experience the student will have the opportunity to undertake a placement at the Met Office during the course of the project focussing on seasonal- to decadal prediction generation and related production of forecasts for decision makers in different sectors of society, incl. the energy- or finance sector.
Partners and collaboration
The Met Office is the national meteorological service for the UK. They provide critical weather services and world-leading climate science, helping to make better decisions to stay safe and thrive. As a world leader in providing weather and climate services, The Met Office employs more than 1,700 people at 60 locations throughout the world. Recognised as one of the world’s most accurate forecasters, the Met Office uses more than 10 million weather observations, an advanced atmospheric model and a high-performance supercomputer to create 3,000 tailored forecasts and briefings every day. These are delivered to a huge range of customers from the Government to businesses, the general public, armed forces, and other organisations. Thus, the Met Office plays a key role on the international stage by providing vital services, advancing global understanding through research and being an important participant in projects and organisations.
Further details on how to contact the supervisor for this project and how to apply for this project can be found here:
For any enquiries related to this project please contact Prof GC Leckebusch, [email protected].
To apply to this project:
- You must include a CENTA studentship application form, downloadable from: CENTA Studentship Application Form 2024.
- You must include a CV with the names of at least two referees (preferably three) who can comment on your academic abilities.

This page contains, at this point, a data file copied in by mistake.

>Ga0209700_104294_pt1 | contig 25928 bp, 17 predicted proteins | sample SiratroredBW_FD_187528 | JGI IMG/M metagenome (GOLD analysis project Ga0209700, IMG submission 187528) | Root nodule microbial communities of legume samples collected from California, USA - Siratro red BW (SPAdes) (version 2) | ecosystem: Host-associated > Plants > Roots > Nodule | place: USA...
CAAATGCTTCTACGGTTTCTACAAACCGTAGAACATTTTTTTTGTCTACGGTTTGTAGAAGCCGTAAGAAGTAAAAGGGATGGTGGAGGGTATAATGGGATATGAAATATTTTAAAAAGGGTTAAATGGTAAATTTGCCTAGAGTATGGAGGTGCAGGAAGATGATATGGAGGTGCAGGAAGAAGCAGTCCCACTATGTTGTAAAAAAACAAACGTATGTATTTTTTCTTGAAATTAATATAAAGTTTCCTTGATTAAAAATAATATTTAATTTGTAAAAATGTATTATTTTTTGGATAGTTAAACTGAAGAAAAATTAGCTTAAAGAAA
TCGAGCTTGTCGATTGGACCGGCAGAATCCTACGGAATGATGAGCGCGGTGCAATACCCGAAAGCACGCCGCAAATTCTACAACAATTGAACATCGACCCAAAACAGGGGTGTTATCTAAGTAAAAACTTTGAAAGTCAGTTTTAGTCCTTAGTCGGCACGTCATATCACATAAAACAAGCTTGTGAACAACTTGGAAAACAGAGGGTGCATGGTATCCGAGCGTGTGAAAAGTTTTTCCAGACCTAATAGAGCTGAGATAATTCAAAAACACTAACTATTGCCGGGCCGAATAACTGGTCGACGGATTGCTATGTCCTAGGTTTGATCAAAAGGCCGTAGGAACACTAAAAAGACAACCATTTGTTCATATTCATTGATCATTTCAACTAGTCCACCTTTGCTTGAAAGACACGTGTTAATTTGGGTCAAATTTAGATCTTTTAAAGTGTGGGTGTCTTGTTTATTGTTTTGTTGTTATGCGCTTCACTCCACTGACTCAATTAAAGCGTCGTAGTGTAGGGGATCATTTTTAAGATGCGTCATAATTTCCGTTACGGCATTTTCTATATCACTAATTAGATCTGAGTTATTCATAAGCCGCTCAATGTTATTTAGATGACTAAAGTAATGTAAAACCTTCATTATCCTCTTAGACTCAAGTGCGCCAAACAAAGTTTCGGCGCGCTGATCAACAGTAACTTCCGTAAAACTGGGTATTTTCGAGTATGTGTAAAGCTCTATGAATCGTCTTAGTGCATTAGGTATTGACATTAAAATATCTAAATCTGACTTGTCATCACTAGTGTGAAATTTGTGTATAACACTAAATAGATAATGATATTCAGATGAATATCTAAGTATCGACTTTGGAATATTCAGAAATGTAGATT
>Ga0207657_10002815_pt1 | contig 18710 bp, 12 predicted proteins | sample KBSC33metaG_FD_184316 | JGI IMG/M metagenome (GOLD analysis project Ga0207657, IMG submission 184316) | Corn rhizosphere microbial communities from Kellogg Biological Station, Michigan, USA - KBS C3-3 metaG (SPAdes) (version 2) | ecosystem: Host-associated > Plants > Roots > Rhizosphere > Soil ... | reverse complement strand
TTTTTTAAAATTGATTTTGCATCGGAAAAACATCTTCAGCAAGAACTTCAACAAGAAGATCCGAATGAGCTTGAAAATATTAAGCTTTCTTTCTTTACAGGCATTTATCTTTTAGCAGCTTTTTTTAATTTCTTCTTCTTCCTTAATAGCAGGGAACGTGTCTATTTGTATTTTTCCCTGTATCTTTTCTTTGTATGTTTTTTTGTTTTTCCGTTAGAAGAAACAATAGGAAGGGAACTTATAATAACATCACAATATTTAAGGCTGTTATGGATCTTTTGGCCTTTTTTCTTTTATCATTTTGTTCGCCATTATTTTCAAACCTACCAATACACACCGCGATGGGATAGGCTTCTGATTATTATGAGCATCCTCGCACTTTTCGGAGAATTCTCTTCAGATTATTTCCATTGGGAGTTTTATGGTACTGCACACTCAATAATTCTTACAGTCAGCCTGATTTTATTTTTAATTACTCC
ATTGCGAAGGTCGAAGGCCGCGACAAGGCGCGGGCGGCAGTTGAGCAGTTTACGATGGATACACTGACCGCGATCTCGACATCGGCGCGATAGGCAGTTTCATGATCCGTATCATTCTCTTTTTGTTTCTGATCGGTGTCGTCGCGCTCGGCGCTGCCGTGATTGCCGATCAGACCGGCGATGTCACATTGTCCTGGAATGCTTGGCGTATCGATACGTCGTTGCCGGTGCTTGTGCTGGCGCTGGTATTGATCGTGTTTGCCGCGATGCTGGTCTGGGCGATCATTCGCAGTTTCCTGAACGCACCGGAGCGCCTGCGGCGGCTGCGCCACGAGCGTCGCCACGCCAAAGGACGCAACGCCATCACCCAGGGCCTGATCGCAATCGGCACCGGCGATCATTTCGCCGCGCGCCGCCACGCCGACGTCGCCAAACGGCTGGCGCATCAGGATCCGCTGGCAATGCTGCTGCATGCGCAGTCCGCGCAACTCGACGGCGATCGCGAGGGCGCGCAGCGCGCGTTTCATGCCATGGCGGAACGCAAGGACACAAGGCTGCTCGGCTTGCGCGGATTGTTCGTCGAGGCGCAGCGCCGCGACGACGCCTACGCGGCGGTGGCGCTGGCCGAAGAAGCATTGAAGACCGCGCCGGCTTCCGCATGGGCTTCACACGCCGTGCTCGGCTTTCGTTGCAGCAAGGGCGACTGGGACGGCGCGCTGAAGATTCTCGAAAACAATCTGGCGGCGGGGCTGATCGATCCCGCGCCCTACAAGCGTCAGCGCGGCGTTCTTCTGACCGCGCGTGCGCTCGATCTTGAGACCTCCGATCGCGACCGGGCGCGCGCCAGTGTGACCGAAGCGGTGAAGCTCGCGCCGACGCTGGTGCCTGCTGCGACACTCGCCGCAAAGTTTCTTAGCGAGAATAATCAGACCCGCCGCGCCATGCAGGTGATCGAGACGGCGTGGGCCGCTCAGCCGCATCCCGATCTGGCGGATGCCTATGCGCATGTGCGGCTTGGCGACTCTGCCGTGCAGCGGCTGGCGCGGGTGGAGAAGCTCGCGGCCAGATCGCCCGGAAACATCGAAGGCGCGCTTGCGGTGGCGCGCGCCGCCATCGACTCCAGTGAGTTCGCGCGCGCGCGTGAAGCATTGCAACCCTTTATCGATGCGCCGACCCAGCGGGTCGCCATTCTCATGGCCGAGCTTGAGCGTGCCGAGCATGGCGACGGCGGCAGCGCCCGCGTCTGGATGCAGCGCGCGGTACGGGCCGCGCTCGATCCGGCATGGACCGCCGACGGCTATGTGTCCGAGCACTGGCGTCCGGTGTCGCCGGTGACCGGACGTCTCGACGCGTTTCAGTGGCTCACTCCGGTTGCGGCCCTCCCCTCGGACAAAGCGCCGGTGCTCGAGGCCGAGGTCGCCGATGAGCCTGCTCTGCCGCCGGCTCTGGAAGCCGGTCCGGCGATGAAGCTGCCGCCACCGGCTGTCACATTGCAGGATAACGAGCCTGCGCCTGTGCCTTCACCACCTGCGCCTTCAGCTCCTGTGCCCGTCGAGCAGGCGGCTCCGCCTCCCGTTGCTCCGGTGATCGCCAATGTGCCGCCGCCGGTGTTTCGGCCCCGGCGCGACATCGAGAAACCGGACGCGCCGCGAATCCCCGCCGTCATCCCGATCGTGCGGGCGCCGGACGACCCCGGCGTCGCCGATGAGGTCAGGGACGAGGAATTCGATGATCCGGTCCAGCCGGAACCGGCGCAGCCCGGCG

- Please submit your application and complete the host institution application process via: https://sits.bham.ac.uk/lpages/LES068.htm. Please select the PhD Geography and Environmental Science (CENTA) 2024/25 Apply Now button. The CENTA application form 2024 and CV can be uploaded to the Application Information section of the online form. Please quote CENTA 2024-B30 when completing the application form.
Applications must be submitted by 23:59 GMT on Wednesday 10th January 2024.
The student will familiarise themselves with state-of-the-art seasonal to decadal forecasting, including e.g., UK Met Office GloSea6 and DePreSys forecast suites. They will identifying candidate metrics and physical processes with promise to be skilful predictors for further investigations. In parallel, the student will familiarise themselves with current ML-approaches e.g., used for NWP-timescales or up to long-range forecasting.
Hypothesis driven investigations of observable quantities (e.g., storm counts, heatwave intensities), and the physical processes driving predictability. Application of AI tools in multi-member ensembles. Quantification and detailed analysis of skill of the different approaches.
Critical Analysis of the usability of ML-based predictions and their physical reasoning. Identification of regions of enhanced skilful predictions. Deriving guidelines of best-practice of potentially suitable ML-based predictions in cooperation with dynamical ensemble-based forecasting.
Degenhardt, L., G.C. Leckebusch, and AA Scaife ( 2022) Large‑scale circulation patterns and their influence on European winter windstorm predictions. Clim Dyn, https://doi.org/10.1007/s00382-022-06455-2
Dunstone N et al (2018) Skilful seasonal predictions of summer European rainfall. Geophys Res Lett 45:3246–3254.
Leckebusch GC, Renggli D, Ulbrich U (2008b) Development and application of an objective storm severity measure for the Northeast Atlantic region. Meteorol Z 17:575–587.
Scaife AA et al (2017) Tropical rainfall, Rossby waves and regional winter climate predictions. Q J R Meteorol Soc 143:1–11.
Scaife AA et al (2019b) Tropical rainfall predictions from multiple seasonal forecast systems. Int J Climatol 39:974–988.
Scaife, AA, Smith D (2018) A signal-to-noise paradox in climate science. Npj Clim Atmos Sci.
Walz MA, Donat MG, Leckebusch GC (2018b) Large-scale drivers and seasonal predictability of extreme wind speeds over the North Atlantic and Europe. J Geophys Res Atmos 123:11518–11535.